19th Jul '17 12:33:50 AM bt8257
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----



** The 1995 Seattle Mariners ended up having quite a few similarities with the Indians' season in the movie: a perennial losing team on the verge of moving that staged an incredible comeback to win their division in a one-game playoff (ironically they were eliminated in the ALCS by the Indians).

to:

** The 1995 Seattle Mariners ended up having quite a few similarities with the Indians' season in the movie: a perennial losing team on the verge of moving that staged an incredible comeback to win their division in a one-game playoff (ironically they were eliminated in the ALCS ALCS... by the Indians).''Cleveland'').



** So were a couple of Hog's curveballs.

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** So were a couple of Hog's curveballs.curveballs.
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15th May '17 4:41:10 PM Ferot_Dreadnaught
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* {{Flanderization}}: Bites Dorn hard in the second film. In the first, he's certainly a PrimaDonna who sleeps around on his wife, but nonetheless is a talented veteran and legitimate superstar. However his fear of injury in advance of upcoming contract negotiations leads him to playing it safe (read: not making plays he ''should'' be making) so as not to damage his value, which eventually gets him called out by Taylor for spoiling things for the rookies, while also reminding him that he was once a great player. Come the second film, he's whiny and incompetent, and is presented as if he were a complete joke as a player.



*** Tanaka wasn't a bad trade because he was Asian. He was a bad trade because A) he didn't speak a word of English, and B) he was ''bat-shit crazy!'' Of course, so were about 2/3 of the guys on the team...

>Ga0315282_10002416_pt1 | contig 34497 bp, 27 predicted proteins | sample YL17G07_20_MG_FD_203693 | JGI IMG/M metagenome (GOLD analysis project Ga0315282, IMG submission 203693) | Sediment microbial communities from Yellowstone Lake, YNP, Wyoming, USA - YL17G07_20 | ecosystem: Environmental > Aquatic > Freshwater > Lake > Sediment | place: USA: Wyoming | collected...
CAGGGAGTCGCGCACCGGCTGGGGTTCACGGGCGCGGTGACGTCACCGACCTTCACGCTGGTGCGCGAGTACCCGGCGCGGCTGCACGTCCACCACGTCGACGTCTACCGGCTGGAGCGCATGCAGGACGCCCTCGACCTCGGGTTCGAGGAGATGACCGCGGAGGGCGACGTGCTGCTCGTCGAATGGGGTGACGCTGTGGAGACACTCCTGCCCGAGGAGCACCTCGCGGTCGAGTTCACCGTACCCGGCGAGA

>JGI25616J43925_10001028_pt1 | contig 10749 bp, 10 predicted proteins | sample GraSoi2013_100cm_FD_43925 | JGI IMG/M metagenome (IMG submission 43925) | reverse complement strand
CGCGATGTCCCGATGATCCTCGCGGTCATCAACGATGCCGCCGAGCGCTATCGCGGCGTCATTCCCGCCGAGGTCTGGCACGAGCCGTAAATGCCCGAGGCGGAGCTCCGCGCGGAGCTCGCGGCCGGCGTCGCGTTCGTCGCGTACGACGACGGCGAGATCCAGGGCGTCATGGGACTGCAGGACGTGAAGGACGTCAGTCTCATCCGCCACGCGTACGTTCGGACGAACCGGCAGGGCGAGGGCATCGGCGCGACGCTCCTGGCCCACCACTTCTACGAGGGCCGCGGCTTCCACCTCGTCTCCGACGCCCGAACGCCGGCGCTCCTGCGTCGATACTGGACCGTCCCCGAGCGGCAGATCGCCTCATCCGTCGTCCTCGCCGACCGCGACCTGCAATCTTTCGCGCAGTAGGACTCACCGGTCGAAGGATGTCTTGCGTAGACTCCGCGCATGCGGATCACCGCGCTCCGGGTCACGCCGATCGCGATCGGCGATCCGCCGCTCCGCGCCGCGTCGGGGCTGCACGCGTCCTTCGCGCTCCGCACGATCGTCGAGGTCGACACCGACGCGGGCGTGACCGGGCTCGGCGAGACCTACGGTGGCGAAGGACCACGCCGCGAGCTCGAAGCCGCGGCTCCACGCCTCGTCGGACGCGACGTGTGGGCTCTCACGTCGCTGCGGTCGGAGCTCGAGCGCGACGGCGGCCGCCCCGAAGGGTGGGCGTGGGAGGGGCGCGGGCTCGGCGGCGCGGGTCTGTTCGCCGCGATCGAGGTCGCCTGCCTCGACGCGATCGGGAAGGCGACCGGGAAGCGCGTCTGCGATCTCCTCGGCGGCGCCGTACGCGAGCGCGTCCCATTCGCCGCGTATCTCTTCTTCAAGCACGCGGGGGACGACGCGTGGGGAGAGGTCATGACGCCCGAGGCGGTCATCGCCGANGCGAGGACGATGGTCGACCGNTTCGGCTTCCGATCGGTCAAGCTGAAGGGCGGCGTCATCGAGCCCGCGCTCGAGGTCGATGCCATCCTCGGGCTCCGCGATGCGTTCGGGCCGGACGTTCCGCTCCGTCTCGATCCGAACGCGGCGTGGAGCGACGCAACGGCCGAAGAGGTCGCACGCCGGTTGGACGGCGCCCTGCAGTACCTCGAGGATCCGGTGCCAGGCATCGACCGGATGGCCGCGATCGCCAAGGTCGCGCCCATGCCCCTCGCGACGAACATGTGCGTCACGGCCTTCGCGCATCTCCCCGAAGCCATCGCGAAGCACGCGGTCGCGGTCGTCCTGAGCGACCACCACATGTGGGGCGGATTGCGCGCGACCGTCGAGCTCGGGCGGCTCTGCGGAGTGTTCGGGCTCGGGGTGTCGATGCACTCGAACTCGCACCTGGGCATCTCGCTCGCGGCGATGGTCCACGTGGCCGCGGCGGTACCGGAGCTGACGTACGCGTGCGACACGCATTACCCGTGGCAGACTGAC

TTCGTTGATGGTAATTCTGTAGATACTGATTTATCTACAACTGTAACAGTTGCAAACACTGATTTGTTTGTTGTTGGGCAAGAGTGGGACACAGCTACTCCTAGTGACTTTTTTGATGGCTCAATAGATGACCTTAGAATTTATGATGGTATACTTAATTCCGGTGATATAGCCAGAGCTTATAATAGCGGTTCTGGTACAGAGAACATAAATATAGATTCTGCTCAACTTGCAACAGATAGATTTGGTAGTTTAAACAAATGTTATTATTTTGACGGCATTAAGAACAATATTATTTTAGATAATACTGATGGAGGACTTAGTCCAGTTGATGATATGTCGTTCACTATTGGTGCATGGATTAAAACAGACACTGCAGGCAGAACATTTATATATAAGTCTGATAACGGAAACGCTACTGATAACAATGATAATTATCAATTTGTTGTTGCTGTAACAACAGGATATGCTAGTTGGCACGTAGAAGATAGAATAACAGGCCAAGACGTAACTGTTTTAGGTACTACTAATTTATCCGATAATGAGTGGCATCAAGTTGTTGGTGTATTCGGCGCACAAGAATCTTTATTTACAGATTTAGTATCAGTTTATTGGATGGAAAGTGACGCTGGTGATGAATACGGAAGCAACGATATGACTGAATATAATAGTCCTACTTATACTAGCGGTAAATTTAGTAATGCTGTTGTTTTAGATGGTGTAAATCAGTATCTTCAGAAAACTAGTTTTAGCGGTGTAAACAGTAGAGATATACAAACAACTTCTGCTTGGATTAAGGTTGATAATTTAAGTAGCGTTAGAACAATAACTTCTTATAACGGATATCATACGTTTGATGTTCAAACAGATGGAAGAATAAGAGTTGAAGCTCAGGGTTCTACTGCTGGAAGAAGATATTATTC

*** This is definitely a case of YMMV, as the crux of the joke was that MLB fans at the time perceived Japanese pro baseball as something of an inferior league. Ichiro came over with roughly the same grasp on English as Taka, after all. The whole set up and introduction of Tanaka is clearly meant to imply they got an inferior player (though he must have been better than the left fielder they had prior). All this being said, the rest of the movie goes to show that he's not horrible, and in fact, being bat-shit crazy could be useful (his challenging of Cerrano, his kamikaze play in the outfield was more useful than detrimental, etc)
15th May '17 4:40:24 PM Ferot_Dreadnaught
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* BrokenAesop: One of the chief complaints of the second film is how it runs counter to the character foundations set in the first. The most egregious one is when Taylor allows Vaughn to intentionally walk the bases loaded to face Parkman, which defies all baseball logic for a bout of ItsPersonal. Contrast to the first film, when Ricky is upset that Dorn quit on a grounder "on purpose" that nearly cost him a hard-earned win, to which Taylor told him that they're professionals and they don't risk games on the line for personal reasons, "so quit the crybaby shit!"